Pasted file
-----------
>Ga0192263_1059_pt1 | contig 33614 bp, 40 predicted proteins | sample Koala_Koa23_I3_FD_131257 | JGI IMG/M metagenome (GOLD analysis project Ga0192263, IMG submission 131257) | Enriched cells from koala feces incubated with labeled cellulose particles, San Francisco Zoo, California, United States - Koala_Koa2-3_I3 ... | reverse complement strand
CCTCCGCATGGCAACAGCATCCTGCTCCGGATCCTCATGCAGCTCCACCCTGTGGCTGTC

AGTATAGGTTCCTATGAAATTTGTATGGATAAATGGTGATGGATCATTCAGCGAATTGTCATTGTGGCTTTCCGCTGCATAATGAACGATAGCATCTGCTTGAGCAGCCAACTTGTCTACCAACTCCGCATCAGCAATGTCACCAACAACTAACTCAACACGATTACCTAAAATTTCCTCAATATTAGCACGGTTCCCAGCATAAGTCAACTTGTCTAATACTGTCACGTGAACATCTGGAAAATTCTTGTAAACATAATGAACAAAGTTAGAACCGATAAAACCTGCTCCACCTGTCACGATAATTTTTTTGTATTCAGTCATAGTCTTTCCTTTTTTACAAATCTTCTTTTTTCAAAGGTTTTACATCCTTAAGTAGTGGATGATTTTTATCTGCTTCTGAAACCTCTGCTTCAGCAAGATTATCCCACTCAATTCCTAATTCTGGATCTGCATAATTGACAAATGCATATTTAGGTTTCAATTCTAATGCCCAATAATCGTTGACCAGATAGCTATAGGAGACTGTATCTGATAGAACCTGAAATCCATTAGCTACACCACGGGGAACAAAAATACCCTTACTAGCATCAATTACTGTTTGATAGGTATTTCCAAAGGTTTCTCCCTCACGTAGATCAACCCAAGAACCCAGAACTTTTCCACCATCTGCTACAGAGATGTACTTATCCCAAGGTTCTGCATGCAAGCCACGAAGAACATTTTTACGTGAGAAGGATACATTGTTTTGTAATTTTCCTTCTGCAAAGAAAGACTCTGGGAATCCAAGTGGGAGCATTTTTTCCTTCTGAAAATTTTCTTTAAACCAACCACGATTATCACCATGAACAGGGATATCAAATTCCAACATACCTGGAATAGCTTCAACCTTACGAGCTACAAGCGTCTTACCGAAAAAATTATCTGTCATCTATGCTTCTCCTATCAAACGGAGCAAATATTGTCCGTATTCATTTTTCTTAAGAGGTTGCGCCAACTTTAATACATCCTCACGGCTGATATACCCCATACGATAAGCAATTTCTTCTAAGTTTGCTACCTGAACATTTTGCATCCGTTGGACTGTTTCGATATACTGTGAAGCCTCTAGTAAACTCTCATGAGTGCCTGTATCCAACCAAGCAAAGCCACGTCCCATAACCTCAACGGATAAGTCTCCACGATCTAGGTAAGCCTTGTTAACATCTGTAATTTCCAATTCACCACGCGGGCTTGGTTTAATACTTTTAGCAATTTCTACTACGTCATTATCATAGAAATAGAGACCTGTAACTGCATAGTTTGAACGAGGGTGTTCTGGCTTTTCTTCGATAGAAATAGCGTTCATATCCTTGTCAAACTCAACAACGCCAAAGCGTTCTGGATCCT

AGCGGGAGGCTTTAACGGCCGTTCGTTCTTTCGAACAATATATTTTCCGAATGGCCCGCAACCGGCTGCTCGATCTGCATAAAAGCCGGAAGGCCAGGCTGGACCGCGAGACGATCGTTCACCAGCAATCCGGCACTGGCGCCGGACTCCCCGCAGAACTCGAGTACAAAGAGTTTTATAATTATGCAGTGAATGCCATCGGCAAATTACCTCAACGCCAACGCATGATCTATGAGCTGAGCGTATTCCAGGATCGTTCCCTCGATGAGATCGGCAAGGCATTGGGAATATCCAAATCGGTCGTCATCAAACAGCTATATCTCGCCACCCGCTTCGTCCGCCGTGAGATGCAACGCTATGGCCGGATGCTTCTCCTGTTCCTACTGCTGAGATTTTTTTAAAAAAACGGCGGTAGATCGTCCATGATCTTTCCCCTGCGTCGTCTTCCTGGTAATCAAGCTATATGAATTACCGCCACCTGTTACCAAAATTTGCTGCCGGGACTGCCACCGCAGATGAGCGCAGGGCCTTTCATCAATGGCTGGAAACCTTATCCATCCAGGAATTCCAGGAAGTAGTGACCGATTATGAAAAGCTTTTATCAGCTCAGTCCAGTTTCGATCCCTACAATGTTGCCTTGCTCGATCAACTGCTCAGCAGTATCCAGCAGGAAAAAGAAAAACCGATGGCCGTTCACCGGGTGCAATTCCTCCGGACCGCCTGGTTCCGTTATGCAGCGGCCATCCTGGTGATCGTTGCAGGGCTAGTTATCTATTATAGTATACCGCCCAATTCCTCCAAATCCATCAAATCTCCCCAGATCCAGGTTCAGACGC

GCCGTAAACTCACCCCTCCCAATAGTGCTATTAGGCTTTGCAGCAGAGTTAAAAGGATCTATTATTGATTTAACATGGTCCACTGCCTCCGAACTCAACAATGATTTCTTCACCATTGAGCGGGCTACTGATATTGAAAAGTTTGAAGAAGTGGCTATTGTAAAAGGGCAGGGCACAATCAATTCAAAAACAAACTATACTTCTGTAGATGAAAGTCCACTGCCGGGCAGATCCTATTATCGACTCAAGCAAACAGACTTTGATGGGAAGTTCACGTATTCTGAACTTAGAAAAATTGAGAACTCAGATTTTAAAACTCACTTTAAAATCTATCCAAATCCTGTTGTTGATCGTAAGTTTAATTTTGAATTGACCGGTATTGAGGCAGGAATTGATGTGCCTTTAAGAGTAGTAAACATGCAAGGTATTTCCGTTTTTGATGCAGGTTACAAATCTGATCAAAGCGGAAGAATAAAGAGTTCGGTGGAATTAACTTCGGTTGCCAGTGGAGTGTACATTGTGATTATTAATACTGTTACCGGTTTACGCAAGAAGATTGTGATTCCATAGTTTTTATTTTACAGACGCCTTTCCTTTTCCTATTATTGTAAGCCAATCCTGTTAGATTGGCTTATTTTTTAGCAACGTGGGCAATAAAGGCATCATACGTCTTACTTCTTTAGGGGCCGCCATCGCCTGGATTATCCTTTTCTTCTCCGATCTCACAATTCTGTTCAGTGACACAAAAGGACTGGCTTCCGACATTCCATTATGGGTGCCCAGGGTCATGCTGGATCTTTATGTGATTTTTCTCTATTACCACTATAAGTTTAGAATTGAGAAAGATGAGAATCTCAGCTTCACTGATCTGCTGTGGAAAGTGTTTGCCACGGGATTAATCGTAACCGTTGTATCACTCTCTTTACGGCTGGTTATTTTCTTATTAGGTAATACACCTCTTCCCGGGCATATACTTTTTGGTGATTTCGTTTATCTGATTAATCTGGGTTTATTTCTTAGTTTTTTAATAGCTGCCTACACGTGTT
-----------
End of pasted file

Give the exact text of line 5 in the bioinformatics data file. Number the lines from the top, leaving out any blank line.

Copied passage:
GCCGTAAACTCACCCCTCCCAATAGTGCTATTAGGCTTTGCAGCAGAGTTAAAAGGATCTATTATTGATTTAACATGGTCCACTGCCTCCGAACTCAACAATGATTTCTTCACCATTGAGCGGGCTACTGATATTGAAAAGTTTGAAGAAGTGGCTATTGTAAAAGGGCAGGGCACAATCAATTCAAAAACAAACTATACTTCTGTAGATGAAAGTCCACTGCCGGGCAGATCCTATTATCGACTCAAGCAAACAGACTTTGATGGGAAGTTCACGTATTCTGAACTTAGAAAAATTGAGAACTCAGATTTTAAAACTCACTTTAAAATCTATCCAAATCCTGTTGTTGATCGTAAGTTTAATTTTGAATTGACCGGTATTGAGGCAGGAATTGATGTGCCTTTAAGAGTAGTAAACATGCAAGGTATTTCCGTTTTTGATGCAGGTTACAAATCTGATCAAAGCGGAAGAATAAAGAGTTCGGTGGAATTAACTTCGGTTGCCAGTGGAGTGTACATTGTGATTATTAATACTGTTACCGGTTTACGCAAGAAGATTGTGATTCCATAGTTTTTATTTTACAGACGCCTTTCCTTTTCCTATTATTGTAAGCCAATCCTGTTAGATTGGCTTATTTTTTAGCAACGTGGGCAATAAAGGCATCATACGTCTTACTTCTTTAGGGGCCGCCATCGCCTGGATTATCCTTTTCTTCTCCGATCTCACAATTCTGTTCAGTGACACAAAAGGACTGGCTTCCGACATTCCATTATGGGTGCCCAGGGTCATGCTGGATCTTTATGTGATTTTTCTCTATTACCACTATAAGTTTAGAATTGAGAAAGATGAGAATCTCAGCTTCACTGATCTGCTGTGGAAAGTGTTTGCCACGGGATTAATCGTAACCGTTGTATCACTCTCTTTACGGCTGGTTATTTTCTTATTAGGTAATACACCTCTTCCCGGGCATATACTTTTTGGTGATTTCGTTTATCTGATTAATCTGGGTTTATTTCTTAGTTTTTTAATAGCTGCCTACACGTGTT